Knicks have to reevaluate everything after NBA playoffs disaster

The Knicks didn’t look like they belonged on the same court as the Hawks.

There’s a saying coined by the legendary former Giants coach Bill Parcells: “You are what your record says you are.”

Except maybe not in a pandemic season with lots of variables.

The conditions suited Tom Thibodeau’s Knicks perfectly in the regular season, but the talent level got exposed during a playoffs that felt like normal times with near-full buildings louder than ever.

Wednesday’s late-night post-game Knicks Zoom press conference was a lovefest in saluting their gritty 41-31 regular season. It sounded as if the Knicks had been taken out in a deciding seventh game and not having lost the final three games by a combined 41 points.

Fact is, the Knicks weren’t competitive. The Knicks didn’t look like they belonged on the same court as the Hawks, who weaved the same 41-31 record.

That’s a concern going into an offseason that has promised further riches with their $60 million in cap space and two first-round draft picks.

But being routed in three straight playoffs games by the Hawks changes the lens, raises more questions about the validity of 41-31.

Is Julius Randle really a “1a?” Is RJ Barrett even close to being a “1b?” What will Derrick Rose, turning 33, look like if he returns in a similar role playing 30-plus minutes a night? Rose was burnt as toast in the final two playoff games, his knee acting up.

For all the nice talk about “building a foundation,” it was a sobering reality these past 10 days in the way they got pummeled.

Julius Randle, Tom Thibodeau, RJ Barrett
NBAE via Getty Images (2); Corey Sipkin

The Knicks got their doors blown off and Randle didn’t look close to being able to lead a playoff run, though it was his inaugural try. And Thibodeau made no adjustments the last three blowout losses. He mysteriously kept Elfrid Payton and Frank Ntilikina fastened to the bench in each passing rout following his backfiring starting-lineup shakeup with Rose.

It brings to mind a comment once made by Warriors president Bob Myers, a former agent like Knicks leader Leon Rose. Myers is comfortable talking to the press, while Rose has had the mute button on since last July’s Thibodeau press conference.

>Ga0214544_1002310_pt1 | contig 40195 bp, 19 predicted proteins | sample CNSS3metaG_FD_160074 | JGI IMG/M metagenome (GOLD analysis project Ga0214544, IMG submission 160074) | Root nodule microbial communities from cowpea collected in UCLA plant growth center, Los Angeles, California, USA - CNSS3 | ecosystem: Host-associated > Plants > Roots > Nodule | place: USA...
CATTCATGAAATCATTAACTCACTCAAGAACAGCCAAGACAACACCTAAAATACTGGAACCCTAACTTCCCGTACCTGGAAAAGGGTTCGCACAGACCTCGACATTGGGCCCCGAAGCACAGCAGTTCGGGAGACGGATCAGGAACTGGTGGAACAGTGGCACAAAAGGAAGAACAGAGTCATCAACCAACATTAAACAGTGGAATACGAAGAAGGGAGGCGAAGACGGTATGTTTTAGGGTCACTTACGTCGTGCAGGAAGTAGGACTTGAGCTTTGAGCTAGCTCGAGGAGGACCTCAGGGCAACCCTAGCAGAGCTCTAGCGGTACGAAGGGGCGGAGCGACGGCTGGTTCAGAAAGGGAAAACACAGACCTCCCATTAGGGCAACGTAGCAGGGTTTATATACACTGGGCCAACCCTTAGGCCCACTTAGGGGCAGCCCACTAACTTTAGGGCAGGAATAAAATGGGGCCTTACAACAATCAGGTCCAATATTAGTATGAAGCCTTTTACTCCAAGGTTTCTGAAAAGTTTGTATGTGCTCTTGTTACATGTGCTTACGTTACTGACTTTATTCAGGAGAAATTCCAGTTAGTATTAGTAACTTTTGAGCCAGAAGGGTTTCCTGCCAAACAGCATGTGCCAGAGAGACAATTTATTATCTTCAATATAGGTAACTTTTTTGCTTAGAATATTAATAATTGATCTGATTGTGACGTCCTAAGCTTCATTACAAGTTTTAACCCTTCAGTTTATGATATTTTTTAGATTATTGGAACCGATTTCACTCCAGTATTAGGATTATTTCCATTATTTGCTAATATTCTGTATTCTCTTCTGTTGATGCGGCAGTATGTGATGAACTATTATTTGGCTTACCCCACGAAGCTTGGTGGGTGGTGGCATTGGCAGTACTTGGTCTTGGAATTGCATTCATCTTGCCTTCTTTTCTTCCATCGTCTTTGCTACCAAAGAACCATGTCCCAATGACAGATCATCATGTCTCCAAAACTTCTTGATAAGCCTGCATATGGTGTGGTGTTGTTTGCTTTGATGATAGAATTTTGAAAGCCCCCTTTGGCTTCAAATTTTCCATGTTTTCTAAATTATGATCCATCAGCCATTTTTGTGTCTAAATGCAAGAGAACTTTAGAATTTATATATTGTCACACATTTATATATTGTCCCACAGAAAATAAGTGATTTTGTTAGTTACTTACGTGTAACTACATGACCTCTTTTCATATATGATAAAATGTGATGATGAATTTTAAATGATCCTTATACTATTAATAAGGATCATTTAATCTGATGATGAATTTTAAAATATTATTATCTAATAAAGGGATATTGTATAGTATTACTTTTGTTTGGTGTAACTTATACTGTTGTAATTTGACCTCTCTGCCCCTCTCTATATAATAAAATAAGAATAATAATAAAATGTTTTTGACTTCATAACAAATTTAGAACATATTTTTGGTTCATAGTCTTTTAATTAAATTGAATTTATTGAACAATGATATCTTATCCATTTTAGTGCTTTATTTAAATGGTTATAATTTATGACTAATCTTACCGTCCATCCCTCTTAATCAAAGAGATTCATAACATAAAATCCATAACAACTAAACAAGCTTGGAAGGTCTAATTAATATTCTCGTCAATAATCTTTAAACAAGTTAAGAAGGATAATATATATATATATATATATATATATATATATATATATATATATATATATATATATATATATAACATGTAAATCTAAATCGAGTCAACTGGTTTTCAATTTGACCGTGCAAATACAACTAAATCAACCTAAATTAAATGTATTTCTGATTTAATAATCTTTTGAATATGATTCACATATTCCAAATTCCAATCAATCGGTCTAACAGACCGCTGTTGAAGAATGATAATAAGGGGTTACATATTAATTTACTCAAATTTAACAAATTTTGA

“The playoffs are nothing like the regular season,” Myers said. “They are two completely different sports.”

Myers went on for more chilling remarks considering the depth of Randle’s struggles in the playoffs when he shot 29.8 percent (33.3 percent from 3).

“Whatever they know (a star) does well, is gone,” Myers said. “Even shooters. … That two feet of space in the regular season is two inches. Watch how many players cannot make a shot in the playoffs and shoot 42 percent (Randle’s percentage) in the regular season. It’s not the same thing. Why does that matter? The more dimensions you have to your game the harder you are to take away. You watch the playoffs you know who can play basketball. That’s when you evaluate players.”

The Knicks still hope to extend Randle’s contract this August if he’s willing. They can offer him a four-year extension, but not at max money under CBA rules. The Knicks can offer, tops, a 120 percentage bump from his $19.8 million final season. That means it can “only” start at $23.8 million in 2022-23.

The good news is after Randle’s humbling playoffs, he may be eager to lock it up instead of testing unrestricted free agency in 2022 and vie for the max.

Knowing the depths of the player’s despair, Thibodeau never sounded more positive than after Game 5’s season-ending clunker. No more motivational riffs that they need to be better. It was over, and many of the fringe players are moving on in free agency.

“Just building a foundation, building the right habits,” Thibodeau said. “Everyone getting better, learning, growing, being together. Getting knocked down, getting back up. Coming back in the next day, attitude and approach was outstanding from last summer to the end. I couldn’t ask for anymore from the team.”

Indeed, the Knicks played with a warrior spirit in the regular season that thrilled their fans but wasn’t nearly enough in the playoffs. The roster wasn’t built for this. Thibodeau squeezed blood from a stone all season.

As Jeff Van Gundy has attested, his buddy is a master at logging regular-season victories, playing his top guns max minutes with nobody taking nights off.

His two best players, Randle and Barrett, were 1-2 in total minutes played in the NBA. Other NBA teams don’t function that way, but Thibodeau needed to this season to establish the Knicks as credible to free agents. 

Next season, the coach can be more about pacing. Maybe Randle gets a couple of load-management off days next season because he looked mentally and physically exhausted in Game 5 – like Rose.

The Knicks, as has been reported, benefitted from pandemic rules, not having the usual distractions playing in New York. No personal appearances, no media around except for the club-controlled Zoom calls. They thrived in mostly empty arenas all season when the pressure wasn’t as high. When the buildings got filled, the Knicks were running on empty.

Before the playoffs, it was clear they needed a starting point guard. Portland’s Damian Lillard could demand a trade, or they could sign Lonzo Ball, Kyle Lowry or Dennis Schroder.

But in the wreckage of the Hawks’ five-game domination, the Knicks may need a lot more, especially with higher expectations next season. Under closer inspection, that 41-31 record can look more mirage than real.

This story originally appeared on: NyPost - Author:Marc Berman

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